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When I sat down write this, my plan was to focus on the cold climate of Chablis. To write about how the vignerons were forced to implement widespread anti-frost systems just to survive. Or about how the traditional Chablis barrel, the feuillette, is smaller than elsewhere in Burgundy because the local oak trees, stunted by wind and cold, never grew as big as their more southerly cousins. I was all set to paint Chablis as the wine region equivalent of Pluto, the outsider of the Burgundian solar system following its own orbit on the frigid fringes.
And then the other night, after the kids had gone to bed, my wife and I opened this particular bottle, from one of Chablis’ oldest premier cru vineyards, for a nightcap. Yes, this is classic Chablis, where Chardonnay speaks with a clipped and flinty accent, but there’s also a beautiful, sunny aspect to this wine that I was not expecting. As I got deeper into the glass, I noticed a little floral note here, a touch of ripeness there, and before I knew it, my carefully crafted analogy crumbled. Then, pretty soon afterward, the bottle was empty as well.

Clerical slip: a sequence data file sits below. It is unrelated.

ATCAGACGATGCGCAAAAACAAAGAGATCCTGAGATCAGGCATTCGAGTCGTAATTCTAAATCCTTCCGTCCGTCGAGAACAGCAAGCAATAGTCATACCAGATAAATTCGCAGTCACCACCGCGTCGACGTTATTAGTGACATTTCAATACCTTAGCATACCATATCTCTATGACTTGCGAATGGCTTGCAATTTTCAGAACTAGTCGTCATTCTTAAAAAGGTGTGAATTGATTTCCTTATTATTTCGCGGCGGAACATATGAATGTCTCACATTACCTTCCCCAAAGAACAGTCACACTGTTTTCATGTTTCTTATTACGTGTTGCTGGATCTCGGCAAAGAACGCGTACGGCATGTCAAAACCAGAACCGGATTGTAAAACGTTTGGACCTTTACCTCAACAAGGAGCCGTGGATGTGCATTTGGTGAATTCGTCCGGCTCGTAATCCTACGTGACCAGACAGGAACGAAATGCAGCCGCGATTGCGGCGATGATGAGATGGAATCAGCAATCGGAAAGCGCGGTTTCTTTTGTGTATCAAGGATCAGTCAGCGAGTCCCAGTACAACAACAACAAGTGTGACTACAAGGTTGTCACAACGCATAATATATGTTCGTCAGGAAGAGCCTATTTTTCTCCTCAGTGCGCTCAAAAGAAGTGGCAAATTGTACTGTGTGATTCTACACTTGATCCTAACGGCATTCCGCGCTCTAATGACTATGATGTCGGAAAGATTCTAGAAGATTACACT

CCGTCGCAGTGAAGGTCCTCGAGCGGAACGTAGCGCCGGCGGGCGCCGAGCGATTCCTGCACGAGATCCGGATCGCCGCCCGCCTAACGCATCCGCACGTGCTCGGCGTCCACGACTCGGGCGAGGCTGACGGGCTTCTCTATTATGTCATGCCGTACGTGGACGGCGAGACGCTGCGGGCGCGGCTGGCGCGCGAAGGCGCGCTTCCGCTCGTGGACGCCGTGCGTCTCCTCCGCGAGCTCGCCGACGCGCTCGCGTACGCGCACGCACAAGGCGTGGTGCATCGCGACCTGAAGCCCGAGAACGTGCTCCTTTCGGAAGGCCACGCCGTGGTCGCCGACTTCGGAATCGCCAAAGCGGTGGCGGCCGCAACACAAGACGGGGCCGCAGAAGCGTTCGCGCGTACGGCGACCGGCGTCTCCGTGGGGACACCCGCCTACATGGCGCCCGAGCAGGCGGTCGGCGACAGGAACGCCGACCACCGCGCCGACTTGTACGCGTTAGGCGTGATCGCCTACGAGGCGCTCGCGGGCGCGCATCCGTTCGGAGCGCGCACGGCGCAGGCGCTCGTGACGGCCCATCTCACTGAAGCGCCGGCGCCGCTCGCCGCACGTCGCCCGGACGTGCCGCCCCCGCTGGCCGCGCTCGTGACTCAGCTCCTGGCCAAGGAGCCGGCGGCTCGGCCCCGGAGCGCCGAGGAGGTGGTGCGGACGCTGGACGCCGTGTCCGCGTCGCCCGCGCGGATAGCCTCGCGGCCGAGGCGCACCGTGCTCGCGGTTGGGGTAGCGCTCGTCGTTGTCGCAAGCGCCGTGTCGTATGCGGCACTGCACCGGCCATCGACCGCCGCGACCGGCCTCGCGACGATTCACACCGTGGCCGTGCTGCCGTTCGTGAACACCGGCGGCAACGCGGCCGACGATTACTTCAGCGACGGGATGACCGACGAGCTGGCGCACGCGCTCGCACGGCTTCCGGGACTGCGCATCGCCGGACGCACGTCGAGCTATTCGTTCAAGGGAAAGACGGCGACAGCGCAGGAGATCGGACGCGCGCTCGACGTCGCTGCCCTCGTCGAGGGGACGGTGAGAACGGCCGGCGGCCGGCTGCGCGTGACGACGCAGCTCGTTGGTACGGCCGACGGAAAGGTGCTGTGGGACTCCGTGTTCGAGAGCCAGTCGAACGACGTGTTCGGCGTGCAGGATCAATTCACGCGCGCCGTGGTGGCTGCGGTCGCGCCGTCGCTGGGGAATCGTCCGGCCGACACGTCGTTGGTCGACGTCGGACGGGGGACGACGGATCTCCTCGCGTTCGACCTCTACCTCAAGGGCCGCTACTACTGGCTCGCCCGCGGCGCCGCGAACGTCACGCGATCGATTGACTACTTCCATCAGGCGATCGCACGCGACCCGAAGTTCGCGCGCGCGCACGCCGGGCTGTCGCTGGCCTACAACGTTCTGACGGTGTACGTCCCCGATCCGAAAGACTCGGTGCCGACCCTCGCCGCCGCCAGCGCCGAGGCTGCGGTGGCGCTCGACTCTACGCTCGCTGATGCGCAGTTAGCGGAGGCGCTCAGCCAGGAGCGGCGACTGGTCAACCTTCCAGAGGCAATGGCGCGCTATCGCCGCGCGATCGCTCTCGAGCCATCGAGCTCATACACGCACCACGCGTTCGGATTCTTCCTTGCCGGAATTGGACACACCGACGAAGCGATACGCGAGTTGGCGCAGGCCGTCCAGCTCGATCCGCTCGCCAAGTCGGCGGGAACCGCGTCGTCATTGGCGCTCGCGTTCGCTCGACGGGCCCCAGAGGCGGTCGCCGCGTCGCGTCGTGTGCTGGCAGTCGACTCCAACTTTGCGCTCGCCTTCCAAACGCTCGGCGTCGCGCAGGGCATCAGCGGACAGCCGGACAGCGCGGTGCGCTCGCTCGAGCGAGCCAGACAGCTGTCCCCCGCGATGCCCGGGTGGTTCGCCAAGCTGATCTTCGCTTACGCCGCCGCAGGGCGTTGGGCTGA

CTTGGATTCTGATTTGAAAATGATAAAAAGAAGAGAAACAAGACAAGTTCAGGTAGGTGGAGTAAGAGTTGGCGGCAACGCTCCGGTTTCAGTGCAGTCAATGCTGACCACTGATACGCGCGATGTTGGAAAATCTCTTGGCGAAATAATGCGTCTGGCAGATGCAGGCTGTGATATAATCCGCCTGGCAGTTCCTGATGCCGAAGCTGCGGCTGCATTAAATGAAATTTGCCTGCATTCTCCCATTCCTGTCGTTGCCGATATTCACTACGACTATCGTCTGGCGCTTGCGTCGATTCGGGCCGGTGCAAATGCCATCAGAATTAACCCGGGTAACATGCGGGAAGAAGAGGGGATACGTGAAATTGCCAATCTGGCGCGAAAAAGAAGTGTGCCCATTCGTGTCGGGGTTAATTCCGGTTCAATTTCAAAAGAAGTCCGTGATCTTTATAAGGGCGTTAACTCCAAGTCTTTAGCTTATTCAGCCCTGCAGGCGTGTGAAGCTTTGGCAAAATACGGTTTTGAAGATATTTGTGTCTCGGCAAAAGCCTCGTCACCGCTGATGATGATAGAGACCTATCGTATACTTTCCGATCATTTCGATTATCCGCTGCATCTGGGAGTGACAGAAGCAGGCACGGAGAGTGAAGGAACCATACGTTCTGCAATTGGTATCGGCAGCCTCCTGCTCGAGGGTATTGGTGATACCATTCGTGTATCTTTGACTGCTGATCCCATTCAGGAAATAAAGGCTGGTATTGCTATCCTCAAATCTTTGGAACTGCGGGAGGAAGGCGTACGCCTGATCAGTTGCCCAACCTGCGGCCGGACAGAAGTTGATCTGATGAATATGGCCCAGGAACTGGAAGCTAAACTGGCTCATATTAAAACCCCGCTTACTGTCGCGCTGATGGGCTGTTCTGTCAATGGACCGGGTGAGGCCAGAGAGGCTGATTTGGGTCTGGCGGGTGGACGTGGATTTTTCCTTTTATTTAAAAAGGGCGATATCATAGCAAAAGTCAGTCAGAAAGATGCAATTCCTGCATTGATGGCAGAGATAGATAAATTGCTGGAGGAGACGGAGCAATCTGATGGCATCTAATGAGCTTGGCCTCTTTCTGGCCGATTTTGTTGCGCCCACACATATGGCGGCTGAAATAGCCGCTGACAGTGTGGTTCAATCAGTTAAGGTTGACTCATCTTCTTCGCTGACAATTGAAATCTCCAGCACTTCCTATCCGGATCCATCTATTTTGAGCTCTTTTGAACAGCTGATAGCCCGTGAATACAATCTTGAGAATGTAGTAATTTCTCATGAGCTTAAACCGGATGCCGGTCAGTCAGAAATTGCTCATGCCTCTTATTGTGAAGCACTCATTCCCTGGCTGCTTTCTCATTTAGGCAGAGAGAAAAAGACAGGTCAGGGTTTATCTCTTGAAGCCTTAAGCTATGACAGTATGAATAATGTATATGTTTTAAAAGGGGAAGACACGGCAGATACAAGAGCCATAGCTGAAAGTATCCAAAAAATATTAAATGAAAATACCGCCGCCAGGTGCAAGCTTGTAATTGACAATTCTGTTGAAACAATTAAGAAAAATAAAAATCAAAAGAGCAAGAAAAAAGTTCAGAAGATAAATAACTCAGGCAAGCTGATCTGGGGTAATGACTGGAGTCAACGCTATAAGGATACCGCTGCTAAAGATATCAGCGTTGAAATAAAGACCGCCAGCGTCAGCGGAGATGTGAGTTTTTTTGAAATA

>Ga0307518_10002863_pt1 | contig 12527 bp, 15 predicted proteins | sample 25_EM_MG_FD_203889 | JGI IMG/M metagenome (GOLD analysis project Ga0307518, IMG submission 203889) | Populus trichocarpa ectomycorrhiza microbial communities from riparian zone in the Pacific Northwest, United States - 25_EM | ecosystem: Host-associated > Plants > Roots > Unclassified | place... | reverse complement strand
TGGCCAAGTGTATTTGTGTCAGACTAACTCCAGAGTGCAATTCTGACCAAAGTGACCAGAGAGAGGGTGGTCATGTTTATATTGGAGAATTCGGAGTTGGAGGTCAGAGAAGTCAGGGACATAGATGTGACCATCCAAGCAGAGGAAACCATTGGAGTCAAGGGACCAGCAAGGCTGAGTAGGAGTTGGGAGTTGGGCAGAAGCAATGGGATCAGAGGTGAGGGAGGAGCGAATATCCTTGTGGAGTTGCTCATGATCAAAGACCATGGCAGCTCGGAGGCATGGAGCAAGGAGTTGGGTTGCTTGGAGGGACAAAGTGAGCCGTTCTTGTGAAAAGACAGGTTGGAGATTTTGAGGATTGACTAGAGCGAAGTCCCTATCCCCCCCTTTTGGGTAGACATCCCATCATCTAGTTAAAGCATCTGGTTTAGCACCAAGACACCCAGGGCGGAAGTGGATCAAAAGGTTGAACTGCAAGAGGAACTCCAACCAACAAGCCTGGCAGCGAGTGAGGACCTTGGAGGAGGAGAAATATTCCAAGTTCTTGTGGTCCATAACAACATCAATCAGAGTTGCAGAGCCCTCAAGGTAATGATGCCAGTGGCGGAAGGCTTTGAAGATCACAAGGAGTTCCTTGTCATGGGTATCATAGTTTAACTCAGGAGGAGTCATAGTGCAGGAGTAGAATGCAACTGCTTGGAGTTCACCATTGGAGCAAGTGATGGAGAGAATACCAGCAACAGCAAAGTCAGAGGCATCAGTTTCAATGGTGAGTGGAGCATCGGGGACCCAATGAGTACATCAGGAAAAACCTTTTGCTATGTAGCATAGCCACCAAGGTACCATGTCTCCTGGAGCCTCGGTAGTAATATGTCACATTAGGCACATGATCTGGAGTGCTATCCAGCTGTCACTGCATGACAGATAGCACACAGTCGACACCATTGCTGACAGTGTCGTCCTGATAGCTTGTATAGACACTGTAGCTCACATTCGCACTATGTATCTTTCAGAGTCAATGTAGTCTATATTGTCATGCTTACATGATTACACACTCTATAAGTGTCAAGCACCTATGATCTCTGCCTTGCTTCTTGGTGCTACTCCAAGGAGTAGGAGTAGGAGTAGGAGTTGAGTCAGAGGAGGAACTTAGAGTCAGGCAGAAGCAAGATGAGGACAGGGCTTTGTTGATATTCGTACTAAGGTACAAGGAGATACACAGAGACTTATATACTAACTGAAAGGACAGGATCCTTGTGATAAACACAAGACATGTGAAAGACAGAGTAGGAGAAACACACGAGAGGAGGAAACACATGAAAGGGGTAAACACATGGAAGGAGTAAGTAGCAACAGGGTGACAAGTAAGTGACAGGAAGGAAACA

|Winemaker:||Gilles & Romain Collet|
|Vineyard:||30 years, 9.6 ha|
|Aging:||After racking, wine goes through malolactic fermentation in 1/3 stainless tank, 1/3 neutral barrel (228 L), and 1/3 used demi-muid barrel (600 L)|
A good doctor prescribed the wine of Nuits-Saint-Georges to the Sun King, Louis XIV, when he suffered an unknown maladie. When the king’s health was restored the tasty remedy enjoyed a vogue at court. Lord, send me a doctor like that!
Inspiring Thirst, page 117